When? : Late fall, winter
and spring is the preferred time to visit the Mojave desert, summer is just too
Due note 1: Water - Always take
more than what you think you need, this is desert and temperature can be hot,
in summer this is extremely hot environment.
Due note 2: This road cannot be
done by regular car!
In some places high clearance,
good tires and 4x4 drive is needed, not recommended for AWD.
Due note 3: Few notes about off-road
For any long off-road
driving activity, you must plan a head and know what you are doing!
driving abilities and your car limitations and analyze the driving conditions
all the time. Think what if I need to turn around, can I make it back out.
Do not think “if
I can pass it?” but rather “what I will do if I get stack?”.
Things can “just”
happen, you may have flat tire or other car malfunction, you can get stack in “simple”
to pass places, in mud, deep send or river bad, the road can be un-passable, or
you may even lose your way in the desert.
It is not about
pride, if the road gets too rough for you, turn around!
In the event of
an emergency, for un-trained people, staying with your car is probably the most
important thing you can do.
Make sure you
have a proper map and that you know how to navigate.
Know how to use
your gear, change flat tire or how to drive in deep send or mud conditions.
satellite phone is always good to have with you for emergency and map.
Make sure you
have a basic Firs-Aid kit and that you do know how to use it.
Do not travel
cross-country or create new routes. This rule is strictly enforced; violators
will receive citations. Driving in washes is not permitted.
National Preserve, Groups of more than 7 vehicles or 25+ people require a
Special Use Permit.
Important Notice: ATVs and UTVs
Not Permitted in Mojave National Preserve at all!
Due note 4: Drive with enough
fuel, no gas station in Mojave National Preserve
Due note 5: No cellular reception
in Mojave National Preserve (you may have receptions near the main Highways). If
you are using cellular map with GPS make sure you download the map in advance
where you have cell reception (Wi-Fi connectivity is preferred).
Due note 6: During winter
month, bring with you few warm cloths, you may get warm during the day and the hike,
but you will need them once the sun is going down in a cold evening.
My thoughts: Moderate difficulty
to drive dirt-road. Simple to navigate, just drive straight to the mountain
pass and from there to the dune’s valley below. I had fun and save me the long 50
miles road drive.
Hall-in-the-Wall I headed to Kelso Dunes. For that I need to drive the main
road south to I-40, drive west and get back into Mojave National Preserve on for
Kelbaker Rd (exit 78), drive additional 15 miles and then get to Kelso-Dune’s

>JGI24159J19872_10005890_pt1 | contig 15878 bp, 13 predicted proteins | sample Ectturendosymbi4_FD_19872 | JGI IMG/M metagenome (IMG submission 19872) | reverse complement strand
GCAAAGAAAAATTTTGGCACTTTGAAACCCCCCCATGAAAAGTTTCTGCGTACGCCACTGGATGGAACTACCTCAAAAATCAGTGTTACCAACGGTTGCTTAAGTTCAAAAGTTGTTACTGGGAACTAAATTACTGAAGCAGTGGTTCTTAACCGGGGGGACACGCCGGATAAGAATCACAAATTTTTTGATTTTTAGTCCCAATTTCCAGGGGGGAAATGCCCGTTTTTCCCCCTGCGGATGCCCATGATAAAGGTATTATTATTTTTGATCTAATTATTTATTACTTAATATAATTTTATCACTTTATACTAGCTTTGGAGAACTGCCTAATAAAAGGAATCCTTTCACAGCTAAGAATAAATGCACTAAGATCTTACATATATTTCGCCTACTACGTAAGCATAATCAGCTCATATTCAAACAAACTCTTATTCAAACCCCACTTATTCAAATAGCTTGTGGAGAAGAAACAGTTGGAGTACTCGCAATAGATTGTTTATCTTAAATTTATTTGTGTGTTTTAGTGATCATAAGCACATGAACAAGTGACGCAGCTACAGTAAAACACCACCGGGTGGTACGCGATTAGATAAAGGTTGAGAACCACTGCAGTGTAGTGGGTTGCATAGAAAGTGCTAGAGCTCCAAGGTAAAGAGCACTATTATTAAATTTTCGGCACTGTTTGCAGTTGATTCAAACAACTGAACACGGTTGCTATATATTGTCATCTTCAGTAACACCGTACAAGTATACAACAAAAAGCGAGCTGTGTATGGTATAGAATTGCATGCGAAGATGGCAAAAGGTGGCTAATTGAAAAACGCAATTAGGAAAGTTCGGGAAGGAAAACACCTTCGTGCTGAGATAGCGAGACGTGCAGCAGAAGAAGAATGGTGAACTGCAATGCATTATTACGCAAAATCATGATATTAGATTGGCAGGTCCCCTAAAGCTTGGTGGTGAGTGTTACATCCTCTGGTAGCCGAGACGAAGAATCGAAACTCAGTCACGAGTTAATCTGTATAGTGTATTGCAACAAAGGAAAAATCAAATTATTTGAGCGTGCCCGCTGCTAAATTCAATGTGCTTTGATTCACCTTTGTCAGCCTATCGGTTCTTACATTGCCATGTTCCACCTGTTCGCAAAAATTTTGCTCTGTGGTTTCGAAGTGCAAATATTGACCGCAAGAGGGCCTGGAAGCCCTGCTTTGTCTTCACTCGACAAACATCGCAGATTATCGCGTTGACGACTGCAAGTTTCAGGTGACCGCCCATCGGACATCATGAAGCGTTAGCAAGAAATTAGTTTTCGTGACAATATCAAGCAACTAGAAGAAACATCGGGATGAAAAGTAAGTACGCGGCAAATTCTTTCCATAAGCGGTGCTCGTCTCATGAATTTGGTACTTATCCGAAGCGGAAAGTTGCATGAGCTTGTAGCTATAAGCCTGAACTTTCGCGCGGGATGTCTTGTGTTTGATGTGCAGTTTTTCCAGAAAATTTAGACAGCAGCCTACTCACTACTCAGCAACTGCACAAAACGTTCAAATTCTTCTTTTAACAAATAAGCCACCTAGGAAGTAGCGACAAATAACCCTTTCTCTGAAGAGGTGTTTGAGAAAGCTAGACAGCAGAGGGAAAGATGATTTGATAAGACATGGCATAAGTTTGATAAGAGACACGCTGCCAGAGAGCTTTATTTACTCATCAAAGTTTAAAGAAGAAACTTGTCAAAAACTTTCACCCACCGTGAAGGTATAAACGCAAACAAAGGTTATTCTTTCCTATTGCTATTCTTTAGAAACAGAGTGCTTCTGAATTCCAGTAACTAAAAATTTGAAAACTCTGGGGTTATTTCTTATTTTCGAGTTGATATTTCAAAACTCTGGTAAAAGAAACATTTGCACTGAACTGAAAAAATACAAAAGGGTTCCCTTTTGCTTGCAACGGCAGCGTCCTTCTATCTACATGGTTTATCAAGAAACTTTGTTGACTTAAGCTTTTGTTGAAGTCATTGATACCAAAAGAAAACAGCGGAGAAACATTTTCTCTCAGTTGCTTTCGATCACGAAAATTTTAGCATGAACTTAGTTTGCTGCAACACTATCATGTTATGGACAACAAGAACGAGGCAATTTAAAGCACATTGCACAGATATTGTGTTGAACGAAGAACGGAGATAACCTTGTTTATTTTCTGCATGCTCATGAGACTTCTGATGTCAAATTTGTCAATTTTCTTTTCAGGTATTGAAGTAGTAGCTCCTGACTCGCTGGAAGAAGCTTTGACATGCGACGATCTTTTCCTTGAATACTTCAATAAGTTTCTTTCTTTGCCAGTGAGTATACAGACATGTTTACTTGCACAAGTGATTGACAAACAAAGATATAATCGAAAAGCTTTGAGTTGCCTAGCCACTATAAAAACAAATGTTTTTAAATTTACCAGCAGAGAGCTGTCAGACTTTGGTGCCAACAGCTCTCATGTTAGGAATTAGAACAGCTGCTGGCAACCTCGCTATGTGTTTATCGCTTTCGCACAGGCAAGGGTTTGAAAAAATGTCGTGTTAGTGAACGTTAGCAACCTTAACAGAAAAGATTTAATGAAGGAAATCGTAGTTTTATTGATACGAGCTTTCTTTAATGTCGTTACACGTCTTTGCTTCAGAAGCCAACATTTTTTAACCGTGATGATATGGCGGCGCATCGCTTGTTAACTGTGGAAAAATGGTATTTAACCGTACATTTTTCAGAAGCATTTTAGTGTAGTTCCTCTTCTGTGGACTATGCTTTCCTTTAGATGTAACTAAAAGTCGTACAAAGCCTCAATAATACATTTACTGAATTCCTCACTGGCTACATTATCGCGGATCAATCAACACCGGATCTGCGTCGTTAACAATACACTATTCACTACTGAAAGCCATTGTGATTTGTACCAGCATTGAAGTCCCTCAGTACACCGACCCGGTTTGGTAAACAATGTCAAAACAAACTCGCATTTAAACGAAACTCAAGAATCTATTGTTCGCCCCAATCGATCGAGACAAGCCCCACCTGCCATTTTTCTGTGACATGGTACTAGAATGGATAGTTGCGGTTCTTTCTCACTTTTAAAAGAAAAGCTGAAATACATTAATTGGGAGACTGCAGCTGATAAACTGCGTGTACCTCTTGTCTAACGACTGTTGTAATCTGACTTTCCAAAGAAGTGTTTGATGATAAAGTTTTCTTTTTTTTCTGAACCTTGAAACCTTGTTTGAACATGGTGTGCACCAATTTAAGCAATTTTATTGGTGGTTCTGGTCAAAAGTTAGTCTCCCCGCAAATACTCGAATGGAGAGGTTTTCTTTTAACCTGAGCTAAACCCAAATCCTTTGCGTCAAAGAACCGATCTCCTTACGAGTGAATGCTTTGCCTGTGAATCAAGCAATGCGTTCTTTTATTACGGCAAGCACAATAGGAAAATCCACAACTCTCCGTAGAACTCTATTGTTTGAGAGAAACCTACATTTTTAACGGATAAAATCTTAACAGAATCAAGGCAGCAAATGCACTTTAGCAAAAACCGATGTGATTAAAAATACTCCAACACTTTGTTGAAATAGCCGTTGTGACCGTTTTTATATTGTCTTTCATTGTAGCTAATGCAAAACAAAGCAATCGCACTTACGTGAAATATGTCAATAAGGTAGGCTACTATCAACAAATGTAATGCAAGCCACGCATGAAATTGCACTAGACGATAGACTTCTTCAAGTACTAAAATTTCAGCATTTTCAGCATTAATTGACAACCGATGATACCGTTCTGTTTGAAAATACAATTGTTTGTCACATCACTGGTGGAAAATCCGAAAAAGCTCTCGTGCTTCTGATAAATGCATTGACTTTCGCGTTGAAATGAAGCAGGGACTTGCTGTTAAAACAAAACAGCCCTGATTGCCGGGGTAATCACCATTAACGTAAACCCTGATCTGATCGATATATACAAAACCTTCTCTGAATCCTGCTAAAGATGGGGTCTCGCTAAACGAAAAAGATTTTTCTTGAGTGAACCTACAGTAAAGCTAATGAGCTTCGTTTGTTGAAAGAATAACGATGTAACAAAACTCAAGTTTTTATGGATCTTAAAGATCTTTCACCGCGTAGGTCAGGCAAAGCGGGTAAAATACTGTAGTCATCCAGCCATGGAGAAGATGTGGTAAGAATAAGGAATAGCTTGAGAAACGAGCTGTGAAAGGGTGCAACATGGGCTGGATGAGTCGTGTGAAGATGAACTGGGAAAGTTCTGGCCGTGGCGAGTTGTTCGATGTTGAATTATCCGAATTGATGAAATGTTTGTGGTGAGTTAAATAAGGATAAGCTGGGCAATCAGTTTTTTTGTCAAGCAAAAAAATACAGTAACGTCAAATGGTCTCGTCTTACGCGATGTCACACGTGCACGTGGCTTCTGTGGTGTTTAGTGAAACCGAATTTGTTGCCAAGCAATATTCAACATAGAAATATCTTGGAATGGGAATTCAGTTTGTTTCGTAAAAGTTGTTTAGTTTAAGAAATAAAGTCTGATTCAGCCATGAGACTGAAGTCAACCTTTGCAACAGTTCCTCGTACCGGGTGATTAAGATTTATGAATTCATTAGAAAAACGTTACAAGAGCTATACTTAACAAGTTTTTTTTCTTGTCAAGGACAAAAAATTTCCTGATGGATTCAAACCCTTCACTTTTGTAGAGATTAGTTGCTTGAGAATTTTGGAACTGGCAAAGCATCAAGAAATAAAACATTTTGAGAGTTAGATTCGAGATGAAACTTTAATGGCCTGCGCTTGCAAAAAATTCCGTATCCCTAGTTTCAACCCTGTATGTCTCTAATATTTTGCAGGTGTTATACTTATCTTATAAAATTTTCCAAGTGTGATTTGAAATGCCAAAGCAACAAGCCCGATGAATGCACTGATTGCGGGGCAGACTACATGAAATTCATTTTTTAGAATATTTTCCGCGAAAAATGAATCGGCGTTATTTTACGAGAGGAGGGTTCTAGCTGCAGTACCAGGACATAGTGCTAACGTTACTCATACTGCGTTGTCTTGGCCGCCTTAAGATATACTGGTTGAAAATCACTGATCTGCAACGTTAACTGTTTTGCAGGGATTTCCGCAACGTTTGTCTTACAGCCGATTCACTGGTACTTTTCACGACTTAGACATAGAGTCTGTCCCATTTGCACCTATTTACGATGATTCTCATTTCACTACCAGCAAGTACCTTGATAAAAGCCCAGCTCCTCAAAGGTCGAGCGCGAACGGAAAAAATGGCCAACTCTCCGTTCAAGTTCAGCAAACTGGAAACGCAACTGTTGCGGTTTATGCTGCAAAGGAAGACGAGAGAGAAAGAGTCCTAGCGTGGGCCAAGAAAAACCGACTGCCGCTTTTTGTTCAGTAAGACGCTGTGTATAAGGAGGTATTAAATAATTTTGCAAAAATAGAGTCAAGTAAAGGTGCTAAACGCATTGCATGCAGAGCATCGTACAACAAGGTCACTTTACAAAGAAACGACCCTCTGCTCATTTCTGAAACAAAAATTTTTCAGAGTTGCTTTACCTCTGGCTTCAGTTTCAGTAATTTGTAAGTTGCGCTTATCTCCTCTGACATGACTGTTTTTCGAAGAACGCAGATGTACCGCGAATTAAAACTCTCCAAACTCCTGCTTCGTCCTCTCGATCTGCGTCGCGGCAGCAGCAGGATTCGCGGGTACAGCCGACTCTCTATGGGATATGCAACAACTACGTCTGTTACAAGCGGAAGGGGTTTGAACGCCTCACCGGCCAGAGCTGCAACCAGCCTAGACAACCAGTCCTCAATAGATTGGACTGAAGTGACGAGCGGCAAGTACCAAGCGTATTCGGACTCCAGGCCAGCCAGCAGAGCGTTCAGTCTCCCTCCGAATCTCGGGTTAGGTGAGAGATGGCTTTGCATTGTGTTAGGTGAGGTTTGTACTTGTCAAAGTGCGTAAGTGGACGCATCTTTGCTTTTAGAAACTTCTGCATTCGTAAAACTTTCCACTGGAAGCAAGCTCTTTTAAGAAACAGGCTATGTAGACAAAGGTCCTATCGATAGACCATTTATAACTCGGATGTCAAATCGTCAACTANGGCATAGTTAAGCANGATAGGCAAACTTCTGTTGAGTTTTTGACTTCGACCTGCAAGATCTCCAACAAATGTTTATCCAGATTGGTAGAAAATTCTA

trailhead, this is a 50 miles long drive (one hour).
Looking at the
map I saw 13 miles off-road trail that is crossing the mountain range with a straight-line,
following high voltage electricity line, all the way to the dunes area.
I decided to
drive it, maybe it will take the same amount of time as the paved road loop will
take me but for sure I will have a lot more fun.
I did not have
any information about the road conditions, even if you read something on the web
a recent rainstorm can change the road conditions.
I do have many
years of off-road experience but because I’m driving alone, it is only me and
my car, I need to careful not to get stack. I told myself that if I encounter
real challenging to cross section I will drive back and take the longer paved road
Although it is
only 13 miles it took me almost an hour to drive, the section that climb the
mountain pass is rocky, and I tried to avoid getting flat tire.
The drive starts
at the junction of Essex Rd., and Black Canyon Rd.
There is a
trail that start exactly at the junction (I think it follow an underground gas-pipe),
but I went 0.4-mile north on Essex Rd. until I saw the power line and a clear
road to my left.
I turn left and
start to drive straight toward the mountain pass at the horizon.
After 1.7 mile
the power line road connect to the underground gas pipe road.
The first 3
miles of the drive are easy, and you are crossing many dry riverbeds.
The road start
to climb and the river gravel and send changed into rocks, still no problem
with passing any obstacles.
from here and you can see the dirt-road and the power line stretched all the way back
for at list 20 miles of straight line in the valley below.
The road start
to climb moderately but constantly, after 6 miles you start to get into a narrower
section and the road start to climb the mountain ridge. No “drama” or major obstacle,
soon you will find yourself on the ridge line crossing over to the west.
This point called
Foshay mountain Pass, this is 7 miles from the starting point.
From here you
can see the road continue straight west into Kelso Dunes basin.
down and after 1 miles (8 miles from your starting point), you will see a trail
to your right, keep left (straight) on the main road.
From here the
road cross many dry river creeks, although overall descending you will go done
to a creek and climb up on the other side.
road east to west, as I did, is much easier than the opposite directions, angles
are steeper going done and less challenging when going up. Good driver with 4x4
high clearance car can drive it west to east.
I did not have
any issues with passing obstacles or even use 4x4 low, just good driving skills
and some momentum overcome any climb.
miles from my starting point, I reach back to a paved road.
Here turning left
will take you to I-40 (38 miles), turning right will take you to Kelso Dunes (0.25
miles to the turn left junctions) and to Kelso Depot (8 miles drive).
I turn right
and headed to Kelso Dunes parking lot and trailhead
It was a fun
drive with a nice desert view, overall, not difficult but heavy rains can damage
the road, especially at the river & creek crossings.